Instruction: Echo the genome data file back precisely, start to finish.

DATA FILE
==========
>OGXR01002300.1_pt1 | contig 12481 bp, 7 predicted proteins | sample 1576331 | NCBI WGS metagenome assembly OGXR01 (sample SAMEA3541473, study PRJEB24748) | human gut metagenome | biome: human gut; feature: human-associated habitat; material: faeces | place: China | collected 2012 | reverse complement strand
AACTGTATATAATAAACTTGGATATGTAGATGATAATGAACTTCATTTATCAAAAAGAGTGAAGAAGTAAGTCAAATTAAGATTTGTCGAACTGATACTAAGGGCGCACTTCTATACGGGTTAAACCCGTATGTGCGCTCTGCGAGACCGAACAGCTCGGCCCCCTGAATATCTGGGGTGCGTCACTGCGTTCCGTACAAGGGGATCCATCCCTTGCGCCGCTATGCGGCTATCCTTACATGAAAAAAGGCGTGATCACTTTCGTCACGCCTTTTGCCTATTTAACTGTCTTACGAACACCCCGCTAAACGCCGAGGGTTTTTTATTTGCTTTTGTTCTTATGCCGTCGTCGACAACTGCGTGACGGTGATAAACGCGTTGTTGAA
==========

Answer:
>OGXR01002300.1_pt1 | contig 12481 bp, 7 predicted proteins | sample 1576331 | NCBI WGS metagenome assembly OGXR01 (sample SAMEA3541473, study PRJEB24748) | human gut metagenome | biome: human gut; feature: human-associated habitat; material: faeces | place: China | collected 2012 | reverse complement strand
AACTGTATATAATAAACTTGGATATGTAGATGATAATGAACTTCATTTATCAAAAAGAGTGAAGAAGTAAGTCAAATTAAGATTTGTCGAACTGATACTAAGGGCGCACTTCTATACGGGTTAAACCCGTATGTGCGCTCTGCGAGACCGAACAGCTCGGCCCCCTGAATATCTGGGGTGCGTCACTGCGTTCCGTACAAGGGGATCCATCCCTTGCGCCGCTATGCGGCTATCCTTACATGAAAAAAGGCGTGATCACTTTCGTCACGCCTTTTGCCTATTTAACTGTCTTACGAACACCCCGCTAAACGCCGAGGGTTTTTTATTTGCTTTTGTTCTTATGCCGTCGTCGACAACTGCGTGACGGTGATAAACGCGTTGTTGAA